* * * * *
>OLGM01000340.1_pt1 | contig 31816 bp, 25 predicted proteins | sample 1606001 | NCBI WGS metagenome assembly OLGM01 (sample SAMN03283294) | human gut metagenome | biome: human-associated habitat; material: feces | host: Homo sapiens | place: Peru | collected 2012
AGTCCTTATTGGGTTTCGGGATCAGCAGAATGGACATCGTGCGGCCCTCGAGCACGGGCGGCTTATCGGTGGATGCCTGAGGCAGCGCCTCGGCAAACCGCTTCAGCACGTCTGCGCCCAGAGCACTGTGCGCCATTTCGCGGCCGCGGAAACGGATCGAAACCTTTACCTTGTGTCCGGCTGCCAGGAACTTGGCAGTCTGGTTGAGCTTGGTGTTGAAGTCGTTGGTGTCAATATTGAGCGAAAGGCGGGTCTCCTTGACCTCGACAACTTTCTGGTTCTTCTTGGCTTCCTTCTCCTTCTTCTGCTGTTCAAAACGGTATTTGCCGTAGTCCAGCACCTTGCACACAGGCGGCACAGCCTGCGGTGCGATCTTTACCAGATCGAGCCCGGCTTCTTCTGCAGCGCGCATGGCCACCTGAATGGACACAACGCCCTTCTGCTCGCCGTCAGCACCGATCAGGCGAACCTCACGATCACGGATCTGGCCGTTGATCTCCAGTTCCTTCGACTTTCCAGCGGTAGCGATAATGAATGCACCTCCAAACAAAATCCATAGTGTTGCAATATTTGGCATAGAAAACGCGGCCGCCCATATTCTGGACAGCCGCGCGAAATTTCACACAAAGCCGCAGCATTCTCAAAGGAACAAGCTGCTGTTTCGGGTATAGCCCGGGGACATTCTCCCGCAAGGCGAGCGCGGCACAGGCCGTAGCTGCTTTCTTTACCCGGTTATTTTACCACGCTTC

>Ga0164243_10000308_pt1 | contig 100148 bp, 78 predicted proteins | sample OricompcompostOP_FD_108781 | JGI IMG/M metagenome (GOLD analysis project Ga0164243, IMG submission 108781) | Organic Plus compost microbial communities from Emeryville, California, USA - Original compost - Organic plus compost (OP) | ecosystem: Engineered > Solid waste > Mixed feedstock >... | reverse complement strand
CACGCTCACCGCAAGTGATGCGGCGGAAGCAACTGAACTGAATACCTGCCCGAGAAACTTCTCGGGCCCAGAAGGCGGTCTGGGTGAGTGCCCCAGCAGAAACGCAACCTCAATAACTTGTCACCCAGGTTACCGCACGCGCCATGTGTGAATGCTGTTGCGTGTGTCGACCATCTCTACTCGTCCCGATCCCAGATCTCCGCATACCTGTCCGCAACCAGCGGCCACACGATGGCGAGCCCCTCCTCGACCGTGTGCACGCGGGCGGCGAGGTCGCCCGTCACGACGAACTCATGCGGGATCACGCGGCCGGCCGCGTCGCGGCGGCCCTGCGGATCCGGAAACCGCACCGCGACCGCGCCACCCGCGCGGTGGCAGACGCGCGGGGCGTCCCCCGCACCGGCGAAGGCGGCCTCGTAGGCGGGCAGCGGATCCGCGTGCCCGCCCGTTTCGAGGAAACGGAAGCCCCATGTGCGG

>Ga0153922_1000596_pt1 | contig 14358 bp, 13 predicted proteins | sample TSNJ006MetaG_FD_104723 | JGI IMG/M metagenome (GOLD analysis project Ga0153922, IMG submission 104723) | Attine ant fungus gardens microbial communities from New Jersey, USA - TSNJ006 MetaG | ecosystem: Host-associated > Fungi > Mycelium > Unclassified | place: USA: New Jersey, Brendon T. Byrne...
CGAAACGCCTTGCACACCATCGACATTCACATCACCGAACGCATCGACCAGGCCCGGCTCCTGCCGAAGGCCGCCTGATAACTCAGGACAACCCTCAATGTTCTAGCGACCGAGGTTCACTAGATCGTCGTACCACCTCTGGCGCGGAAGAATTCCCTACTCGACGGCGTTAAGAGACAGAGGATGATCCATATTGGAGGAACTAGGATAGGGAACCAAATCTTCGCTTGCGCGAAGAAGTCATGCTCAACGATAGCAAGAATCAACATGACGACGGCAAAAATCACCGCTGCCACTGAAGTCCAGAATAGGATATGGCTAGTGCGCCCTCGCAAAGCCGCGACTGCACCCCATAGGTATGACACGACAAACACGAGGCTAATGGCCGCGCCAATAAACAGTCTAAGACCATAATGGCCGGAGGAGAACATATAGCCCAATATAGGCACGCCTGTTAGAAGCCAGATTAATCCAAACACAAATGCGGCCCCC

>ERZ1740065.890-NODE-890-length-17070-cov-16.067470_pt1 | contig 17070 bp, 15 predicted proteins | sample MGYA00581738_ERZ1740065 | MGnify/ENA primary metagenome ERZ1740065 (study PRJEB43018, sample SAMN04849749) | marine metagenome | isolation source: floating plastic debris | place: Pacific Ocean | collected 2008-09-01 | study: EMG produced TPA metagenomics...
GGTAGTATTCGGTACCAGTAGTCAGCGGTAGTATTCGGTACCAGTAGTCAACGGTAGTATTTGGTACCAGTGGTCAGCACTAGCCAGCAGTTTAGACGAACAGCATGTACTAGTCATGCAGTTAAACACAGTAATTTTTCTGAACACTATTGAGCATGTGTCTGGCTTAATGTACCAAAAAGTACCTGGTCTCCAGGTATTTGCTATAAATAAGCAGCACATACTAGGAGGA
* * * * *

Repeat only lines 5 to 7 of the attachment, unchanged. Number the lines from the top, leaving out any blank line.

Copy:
>Ga0153922_1000596_pt1 | contig 14358 bp, 13 predicted proteins | sample TSNJ006MetaG_FD_104723 | JGI IMG/M metagenome (GOLD analysis project Ga0153922, IMG submission 104723) | Attine ant fungus gardens microbial communities from New Jersey, USA - TSNJ006 MetaG | ecosystem: Host-associated > Fungi > Mycelium > Unclassified | place: USA: New Jersey, Brendon T. Byrne...
CGAAACGCCTTGCACACCATCGACATTCACATCACCGAACGCATCGACCAGGCCCGGCTCCTGCCGAAGGCCGCCTGATAACTCAGGACAACCCTCAATGTTCTAGCGACCGAGGTTCACTAGATCGTCGTACCACCTCTGGCGCGGAAGAATTCCCTACTCGACGGCGTTAAGAGACAGAGGATGATCCATATTGGAGGAACTAGGATAGGGAACCAAATCTTCGCTTGCGCGAAGAAGTCATGCTCAACGATAGCAAGAATCAACATGACGACGGCAAAAATCACCGCTGCCACTGAAGTCCAGAATAGGATATGGCTAGTGCGCCCTCGCAAAGCCGCGACTGCACCCCATAGGTATGACACGACAAACACGAGGCTAATGGCCGCGCCAATAAACAGTCTAAGACCATAATGGCCGGAGGAGAACATATAGCCCAATATAGGCACGCCTGTTAGAAGCCAGATTAATCCAAACACAAATGCGGCCCCC

>ERZ1740065.890-NODE-890-length-17070-cov-16.067470_pt1 | contig 17070 bp, 15 predicted proteins | sample MGYA00581738_ERZ1740065 | MGnify/ENA primary metagenome ERZ1740065 (study PRJEB43018, sample SAMN04849749) | marine metagenome | isolation source: floating plastic debris | place: Pacific Ocean | collected 2008-09-01 | study: EMG produced TPA metagenomics...